As soon as a snapper comes on board my boat it is dispatched immediately. I normally use a brain spike made from a sharpened Phillips head screw driver, but a couple of sharp blows with a small baton or ‘billy’ as they are often referred to will be just as effective. The reason for this is that it minimises lactic acid build up in the flesh and also prevents bruising of the flesh. Straight after the fish is dispatched it should be placed in the ice box or esky.
Once back at the cleaning tables, the first thing to do is take a fillet of both sides of the fish. Just make a straight cut along the vertical line of the fish behind the pectoral fin. Then work the edge of the blade as close as possible along the backbone towards the tail, trying to keep as much flesh on the fillet as possible.
Next, remove the rib cage. The best way to do this is to find the last rib towards the tail end of the fillet, then cut the whole lot out. With snapper, I’m not convinced that it’s worth messing around, particularly smaller ones, and trying to delicately remove the rib cage. The net gain in flesh on the fillet is negligible.
Now this method of filleting the fish involves no scaling. This is mainly because I hate scaling fish and there are easier, quicker and less messy ways of getting rid of fish scales, all you need is a good quality sharp knife. Place the fillet, skin side down, on the cleaning table then starting at the tail end, run the edge of the blade in a delicate cutting action between the flesh and the skin. To get the best results, keep the edge of the blade slightly angled downwards during this step.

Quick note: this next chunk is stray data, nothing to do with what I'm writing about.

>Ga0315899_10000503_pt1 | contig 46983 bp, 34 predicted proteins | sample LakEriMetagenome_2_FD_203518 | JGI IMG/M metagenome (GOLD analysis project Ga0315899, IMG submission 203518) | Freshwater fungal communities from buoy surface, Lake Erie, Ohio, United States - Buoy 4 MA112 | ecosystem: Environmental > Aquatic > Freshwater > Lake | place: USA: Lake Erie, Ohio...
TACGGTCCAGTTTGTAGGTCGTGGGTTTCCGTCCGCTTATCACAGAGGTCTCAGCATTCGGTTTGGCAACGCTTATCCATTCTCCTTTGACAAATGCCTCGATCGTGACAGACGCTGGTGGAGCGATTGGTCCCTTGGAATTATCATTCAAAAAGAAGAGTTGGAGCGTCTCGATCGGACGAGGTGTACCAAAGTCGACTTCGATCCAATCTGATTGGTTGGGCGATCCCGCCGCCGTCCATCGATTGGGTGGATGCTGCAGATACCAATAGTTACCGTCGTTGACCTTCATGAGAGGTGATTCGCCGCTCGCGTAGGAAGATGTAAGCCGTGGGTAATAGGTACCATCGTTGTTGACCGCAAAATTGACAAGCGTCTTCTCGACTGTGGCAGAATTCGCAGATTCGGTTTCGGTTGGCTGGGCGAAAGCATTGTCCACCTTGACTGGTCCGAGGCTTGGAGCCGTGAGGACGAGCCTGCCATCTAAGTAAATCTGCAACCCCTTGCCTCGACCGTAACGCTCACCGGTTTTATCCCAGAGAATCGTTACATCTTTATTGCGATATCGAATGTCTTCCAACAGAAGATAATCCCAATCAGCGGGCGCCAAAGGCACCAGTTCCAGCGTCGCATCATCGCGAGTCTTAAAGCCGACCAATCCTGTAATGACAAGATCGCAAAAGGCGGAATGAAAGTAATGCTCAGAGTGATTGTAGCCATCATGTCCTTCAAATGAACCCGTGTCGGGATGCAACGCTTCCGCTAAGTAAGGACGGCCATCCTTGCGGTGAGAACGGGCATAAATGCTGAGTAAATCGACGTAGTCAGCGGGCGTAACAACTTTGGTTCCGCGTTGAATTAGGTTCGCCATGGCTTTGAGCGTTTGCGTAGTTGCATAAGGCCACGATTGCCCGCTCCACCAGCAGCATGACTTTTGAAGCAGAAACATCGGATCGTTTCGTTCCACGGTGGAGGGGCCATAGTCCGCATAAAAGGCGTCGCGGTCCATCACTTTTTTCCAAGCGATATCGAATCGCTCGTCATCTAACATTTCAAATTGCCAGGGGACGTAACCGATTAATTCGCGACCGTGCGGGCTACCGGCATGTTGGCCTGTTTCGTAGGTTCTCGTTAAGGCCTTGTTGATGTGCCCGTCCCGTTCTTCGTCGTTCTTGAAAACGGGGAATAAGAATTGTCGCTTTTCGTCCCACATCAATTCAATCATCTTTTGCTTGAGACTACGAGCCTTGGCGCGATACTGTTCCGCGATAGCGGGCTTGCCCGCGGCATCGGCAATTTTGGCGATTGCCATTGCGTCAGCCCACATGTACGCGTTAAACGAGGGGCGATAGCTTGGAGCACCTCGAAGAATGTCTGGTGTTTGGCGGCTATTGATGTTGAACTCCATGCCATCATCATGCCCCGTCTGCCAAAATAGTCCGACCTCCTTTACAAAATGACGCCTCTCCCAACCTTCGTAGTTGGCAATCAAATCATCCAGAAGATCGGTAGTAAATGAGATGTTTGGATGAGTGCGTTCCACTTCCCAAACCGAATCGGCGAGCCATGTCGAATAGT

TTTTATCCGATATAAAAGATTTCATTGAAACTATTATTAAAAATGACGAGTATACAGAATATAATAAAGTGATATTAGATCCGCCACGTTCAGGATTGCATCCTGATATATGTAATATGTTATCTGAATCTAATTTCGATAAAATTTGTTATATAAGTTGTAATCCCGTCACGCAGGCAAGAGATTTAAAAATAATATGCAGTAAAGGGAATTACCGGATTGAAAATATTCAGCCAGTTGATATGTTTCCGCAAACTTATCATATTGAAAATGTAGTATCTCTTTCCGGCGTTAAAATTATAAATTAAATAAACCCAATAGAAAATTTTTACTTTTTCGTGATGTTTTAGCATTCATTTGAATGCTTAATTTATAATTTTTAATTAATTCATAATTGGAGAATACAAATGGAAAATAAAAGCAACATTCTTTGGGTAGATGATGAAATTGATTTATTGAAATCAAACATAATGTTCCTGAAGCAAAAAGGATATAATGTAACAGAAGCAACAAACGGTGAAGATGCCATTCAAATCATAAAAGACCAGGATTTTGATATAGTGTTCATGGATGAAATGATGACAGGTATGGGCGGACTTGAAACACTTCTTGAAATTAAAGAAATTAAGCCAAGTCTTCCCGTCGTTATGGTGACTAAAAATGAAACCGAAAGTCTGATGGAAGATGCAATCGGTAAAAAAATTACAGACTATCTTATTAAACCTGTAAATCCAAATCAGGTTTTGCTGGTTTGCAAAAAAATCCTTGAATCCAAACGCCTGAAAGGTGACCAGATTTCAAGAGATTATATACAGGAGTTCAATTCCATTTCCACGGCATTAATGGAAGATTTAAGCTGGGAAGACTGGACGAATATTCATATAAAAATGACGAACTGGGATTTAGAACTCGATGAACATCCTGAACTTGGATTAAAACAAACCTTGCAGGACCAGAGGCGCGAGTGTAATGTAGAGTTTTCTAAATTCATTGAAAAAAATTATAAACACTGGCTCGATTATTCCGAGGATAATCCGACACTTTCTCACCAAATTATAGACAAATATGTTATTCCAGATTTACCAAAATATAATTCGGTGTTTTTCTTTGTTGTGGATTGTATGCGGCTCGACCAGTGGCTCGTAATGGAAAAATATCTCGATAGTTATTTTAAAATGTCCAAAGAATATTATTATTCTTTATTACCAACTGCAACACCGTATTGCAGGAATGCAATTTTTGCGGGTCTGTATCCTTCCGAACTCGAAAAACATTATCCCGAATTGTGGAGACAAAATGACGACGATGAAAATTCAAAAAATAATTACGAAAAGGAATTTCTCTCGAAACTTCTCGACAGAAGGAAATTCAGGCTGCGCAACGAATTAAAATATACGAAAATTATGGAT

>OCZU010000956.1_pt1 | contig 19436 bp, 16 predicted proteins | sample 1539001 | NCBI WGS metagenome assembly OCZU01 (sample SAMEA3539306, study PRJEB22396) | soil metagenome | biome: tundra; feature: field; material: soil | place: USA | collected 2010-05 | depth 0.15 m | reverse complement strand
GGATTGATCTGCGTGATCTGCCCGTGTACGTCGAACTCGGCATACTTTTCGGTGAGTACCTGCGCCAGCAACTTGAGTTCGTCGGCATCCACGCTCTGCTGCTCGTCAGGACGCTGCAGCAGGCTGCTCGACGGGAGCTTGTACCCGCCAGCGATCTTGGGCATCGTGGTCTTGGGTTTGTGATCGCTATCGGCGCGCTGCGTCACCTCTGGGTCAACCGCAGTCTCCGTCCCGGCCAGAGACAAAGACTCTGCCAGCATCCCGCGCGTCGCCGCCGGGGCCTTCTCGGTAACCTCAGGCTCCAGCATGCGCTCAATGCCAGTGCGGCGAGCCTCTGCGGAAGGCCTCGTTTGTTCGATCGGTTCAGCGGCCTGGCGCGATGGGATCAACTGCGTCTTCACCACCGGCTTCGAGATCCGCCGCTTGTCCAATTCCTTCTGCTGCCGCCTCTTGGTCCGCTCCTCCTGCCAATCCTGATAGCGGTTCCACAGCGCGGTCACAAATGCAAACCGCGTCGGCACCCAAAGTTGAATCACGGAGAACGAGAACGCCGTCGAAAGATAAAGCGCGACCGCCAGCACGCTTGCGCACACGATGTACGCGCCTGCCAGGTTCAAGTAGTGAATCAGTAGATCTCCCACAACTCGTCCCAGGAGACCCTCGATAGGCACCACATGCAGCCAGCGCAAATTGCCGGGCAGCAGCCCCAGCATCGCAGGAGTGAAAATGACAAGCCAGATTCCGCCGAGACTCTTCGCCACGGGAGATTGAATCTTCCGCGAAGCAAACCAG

Now remove the bones that run down the lateral line. Do this by locating the bones then making an incision on either side of them so that the two incisions create a ‘V’ shape.
These bones generally finish about a third to half way down the fillet, depending on the size of the snapper. If you make long enough incisions you should be able to cut all of them out in one go. Again, like in the previous step, make sure your knife is nice and sharp to avoid butchering the fillet.
A quick wipe down with paper towel and they’re ready to cook! Remember: always avoid rinsing saltwater fish with freshwater when possible, it can be the quickest way to ruin flesh texture and taste.
Snapper can be found from southern Queensland to as far south as Tasmania and from southern Western Australia to as far east as Lord Howe Island and New Zealand.
The largest snapper caught in Australian waters are taken in the Vincent and Spencer gulfs in S.A.
Juvenile snapper (fish less than 2kg) are referred to as pinkies, squire and ruggers depending on what state you are in.
Large snapper are sometimes referred to as nobbies, old man snapper or as just ‘reds’.
Deformities on the nose of some larger snapper are quite common, particularly in southern fish. Although there is still some debate as to the exact cause, it is believed to be as a result of the snapper’s habit of feeding on sharp broken ground, then getting a cut that becomes infected and develops into a lump of scar tissue.